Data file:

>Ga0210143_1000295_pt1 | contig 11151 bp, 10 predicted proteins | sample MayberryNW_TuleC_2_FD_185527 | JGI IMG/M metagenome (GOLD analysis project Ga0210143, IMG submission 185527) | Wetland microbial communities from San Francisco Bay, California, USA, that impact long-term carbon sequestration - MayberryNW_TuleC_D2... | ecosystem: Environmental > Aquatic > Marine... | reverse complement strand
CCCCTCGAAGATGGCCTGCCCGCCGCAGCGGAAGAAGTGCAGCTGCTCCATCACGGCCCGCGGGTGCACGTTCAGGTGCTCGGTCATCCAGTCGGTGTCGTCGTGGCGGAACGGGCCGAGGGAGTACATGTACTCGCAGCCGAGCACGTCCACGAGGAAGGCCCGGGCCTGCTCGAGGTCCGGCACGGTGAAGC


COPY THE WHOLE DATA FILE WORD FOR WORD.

>Ga0210143_1000295_pt1 | contig 11151 bp, 10 predicted proteins | sample MayberryNW_TuleC_2_FD_185527 | JGI IMG/M metagenome (GOLD analysis project Ga0210143, IMG submission 185527) | Wetland microbial communities from San Francisco Bay, California, USA, that impact long-term carbon sequestration - MayberryNW_TuleC_D2... | ecosystem: Environmental > Aquatic > Marine... | reverse complement strand
CCCCTCGAAGATGGCCTGCCCGCCGCAGCGGAAGAAGTGCAGCTGCTCCATCACGGCCCGCGGGTGCACGTTCAGGTGCTCGGTCATCCAGTCGGTGTCGTCGTGGCGGAACGGGCCGAGGGAGTACATGTACTCGCAGCCGAGCACGTCCACGAGGAAGGCCCGGGCCTGCTCGAGGTCCGGCACGGTGAAGC